What the organic food movement was in the 1960's and '70's, the local food movement is today.
The organic movement promoted chemical-free farming as better for health and the environment, and small, independent farms as a more diverse and beneficial food system than huge, corporate agribusinesses.
Today, after decades of development and success, organic food is the fastest-growing segment of the food industry. But its success has attracted some growers and manufacturers who seem more interested in the potential profits of organic food than its philosophy or goals.
Wal-Mart is selling organic produce, but buys it wherever it is cheapest, including China. Earthbound Farms, a grower included in the recall of bagged spinach this year for E. coli contamination, began as a small grower of organic produce in 1984, but now is part of a conglomerate with over 24,000 acres in 3 countries.
Today, the local food movement says that organic is no longer a guarantee of the highest quality or practices. The movement encourages consumers to buy from farms within a certain radius of where they live, or from sellers they know.
What's the point, the movement asks, of buying organic apples or broccoli to protect the environment, if the produce is shipped thousands of miles by plane and truck? If the "farm" is actually a monoculture plot of thousands of acres in New Zealand or Mexico? If the distributor is a mass marketer like Wal-Mart that undercuts smaller businesses and family farms?
Alternative, independent forms of marketing, such as farmer's markets, food co-ops, and specialty retailers, are emerging as small farmers look to keep control of their products and profits, and customers look for greater connection to their food and communities.
In Ithaca, the Farmer's Market started with the organic movement of the 1970's. For years it was a no-frills operation where farmers came to town on Saturday mornings and sold out of the backs of their trucks in a parking lot that is now Center Ithaca. With the development of Center Ithaca, the market moved to a parking area on Taughannock Boulevard. The dream at that time was to someday have a permanent building.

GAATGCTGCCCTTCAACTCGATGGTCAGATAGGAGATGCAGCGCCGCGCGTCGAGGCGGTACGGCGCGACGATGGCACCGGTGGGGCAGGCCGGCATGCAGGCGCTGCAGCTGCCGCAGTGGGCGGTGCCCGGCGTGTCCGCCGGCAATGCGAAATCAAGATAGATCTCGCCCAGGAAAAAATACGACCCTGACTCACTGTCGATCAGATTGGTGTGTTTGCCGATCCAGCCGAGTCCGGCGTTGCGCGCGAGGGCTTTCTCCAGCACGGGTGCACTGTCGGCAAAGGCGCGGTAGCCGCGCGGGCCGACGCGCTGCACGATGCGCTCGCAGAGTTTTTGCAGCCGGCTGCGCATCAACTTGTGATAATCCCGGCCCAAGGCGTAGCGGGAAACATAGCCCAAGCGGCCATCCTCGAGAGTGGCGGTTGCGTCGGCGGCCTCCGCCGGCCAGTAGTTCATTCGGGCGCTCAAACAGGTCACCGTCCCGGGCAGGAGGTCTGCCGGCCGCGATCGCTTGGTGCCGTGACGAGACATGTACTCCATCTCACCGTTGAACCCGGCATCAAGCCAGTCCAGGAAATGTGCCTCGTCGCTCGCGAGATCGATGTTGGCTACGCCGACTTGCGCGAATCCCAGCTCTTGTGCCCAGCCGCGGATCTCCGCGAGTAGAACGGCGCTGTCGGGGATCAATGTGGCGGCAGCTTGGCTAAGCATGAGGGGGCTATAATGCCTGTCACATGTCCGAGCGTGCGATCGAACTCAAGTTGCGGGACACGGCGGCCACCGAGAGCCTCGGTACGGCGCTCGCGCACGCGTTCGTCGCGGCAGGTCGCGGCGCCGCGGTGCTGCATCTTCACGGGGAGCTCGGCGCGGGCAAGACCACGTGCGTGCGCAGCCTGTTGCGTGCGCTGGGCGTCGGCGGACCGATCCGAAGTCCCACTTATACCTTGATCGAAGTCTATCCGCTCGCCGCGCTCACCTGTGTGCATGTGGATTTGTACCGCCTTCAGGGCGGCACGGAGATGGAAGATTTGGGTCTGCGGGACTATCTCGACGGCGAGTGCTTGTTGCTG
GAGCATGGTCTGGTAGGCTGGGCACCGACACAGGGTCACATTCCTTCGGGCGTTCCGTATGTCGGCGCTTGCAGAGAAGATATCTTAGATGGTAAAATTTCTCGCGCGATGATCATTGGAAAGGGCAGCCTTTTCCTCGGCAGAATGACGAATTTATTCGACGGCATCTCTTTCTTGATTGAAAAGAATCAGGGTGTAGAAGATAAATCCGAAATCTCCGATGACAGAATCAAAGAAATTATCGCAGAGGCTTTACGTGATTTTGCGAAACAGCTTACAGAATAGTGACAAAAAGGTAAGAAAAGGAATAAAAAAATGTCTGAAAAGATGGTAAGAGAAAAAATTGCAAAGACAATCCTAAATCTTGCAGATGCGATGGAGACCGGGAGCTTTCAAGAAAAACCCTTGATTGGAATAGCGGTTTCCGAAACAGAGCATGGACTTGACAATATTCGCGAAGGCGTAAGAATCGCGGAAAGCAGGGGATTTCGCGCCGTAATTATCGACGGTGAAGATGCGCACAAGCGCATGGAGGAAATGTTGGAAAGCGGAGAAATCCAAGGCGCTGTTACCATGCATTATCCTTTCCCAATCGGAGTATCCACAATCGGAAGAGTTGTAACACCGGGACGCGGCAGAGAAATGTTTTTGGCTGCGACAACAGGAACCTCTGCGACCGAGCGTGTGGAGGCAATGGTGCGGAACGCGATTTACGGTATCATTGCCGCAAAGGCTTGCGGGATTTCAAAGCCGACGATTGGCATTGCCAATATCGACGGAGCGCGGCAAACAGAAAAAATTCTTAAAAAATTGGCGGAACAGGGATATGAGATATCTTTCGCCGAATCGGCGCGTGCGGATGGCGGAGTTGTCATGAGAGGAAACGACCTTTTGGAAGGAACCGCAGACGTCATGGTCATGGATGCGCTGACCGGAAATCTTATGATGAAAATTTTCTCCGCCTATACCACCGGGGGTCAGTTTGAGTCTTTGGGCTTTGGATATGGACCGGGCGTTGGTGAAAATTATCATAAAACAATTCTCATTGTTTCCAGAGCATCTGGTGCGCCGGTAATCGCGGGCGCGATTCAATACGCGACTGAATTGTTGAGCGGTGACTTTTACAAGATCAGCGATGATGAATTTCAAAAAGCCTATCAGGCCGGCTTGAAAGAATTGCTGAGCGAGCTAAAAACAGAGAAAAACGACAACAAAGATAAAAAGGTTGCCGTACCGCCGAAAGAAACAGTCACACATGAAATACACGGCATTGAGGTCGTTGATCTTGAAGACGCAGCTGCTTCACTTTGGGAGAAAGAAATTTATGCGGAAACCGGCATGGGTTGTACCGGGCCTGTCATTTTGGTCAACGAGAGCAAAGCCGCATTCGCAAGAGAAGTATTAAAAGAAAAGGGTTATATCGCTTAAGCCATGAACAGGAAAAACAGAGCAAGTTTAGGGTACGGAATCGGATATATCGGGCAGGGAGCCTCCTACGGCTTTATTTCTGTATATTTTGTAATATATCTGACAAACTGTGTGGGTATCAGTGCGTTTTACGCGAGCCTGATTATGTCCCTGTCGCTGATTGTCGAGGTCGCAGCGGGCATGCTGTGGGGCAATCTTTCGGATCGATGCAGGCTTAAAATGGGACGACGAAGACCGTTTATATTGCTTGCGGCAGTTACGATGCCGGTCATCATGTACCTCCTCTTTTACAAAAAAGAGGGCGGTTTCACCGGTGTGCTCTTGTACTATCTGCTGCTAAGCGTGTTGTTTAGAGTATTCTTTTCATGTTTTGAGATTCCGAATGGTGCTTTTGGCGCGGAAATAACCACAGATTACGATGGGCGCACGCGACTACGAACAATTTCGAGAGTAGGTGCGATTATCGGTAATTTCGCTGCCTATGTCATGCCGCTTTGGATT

By the 1990's, the dream was achieved with the Farmer's Market pavilion, on the Cayuga Inlet off Third Street and Route 13. On Saturdays and Sundays, from April through December, the Farmer's Market is home to scores of farmers and food producers, who must grow or make what they sell, and come from within 30 miles.
Retailers such as GreenStar Co-op, Ludgate Farms, and others are responding to the local food movement with increased dedication to buying and promoting local foods, and foods sold by independent and principled distributors. Cornell Cooperative Extension of Tompkins County has taken leadership in the educational aspect of the movement, promoting the environmental and economic benefits of local foods.
Beyond addressing issues of pollution, nutrition, urban sprawl, saving family farms, and aiding local economies, locally-grown foods provide a simple benefit in the opinion of many consumers: better taste.
At the Ithaca Farmers Market recently, Pat, age 70, was buying organic sweet potatoes. "When I first came to the Farmer's Market, I didn't know what organic was. Now I do. It's vegetables grown without pesticides, like we used to grow in our gardens when I was a kid. People don't do that anymore like we used to. When I eat one of these sweet potatoes, it's like the ones I used to eat that were so good but I forgot."
for Ithaca Blog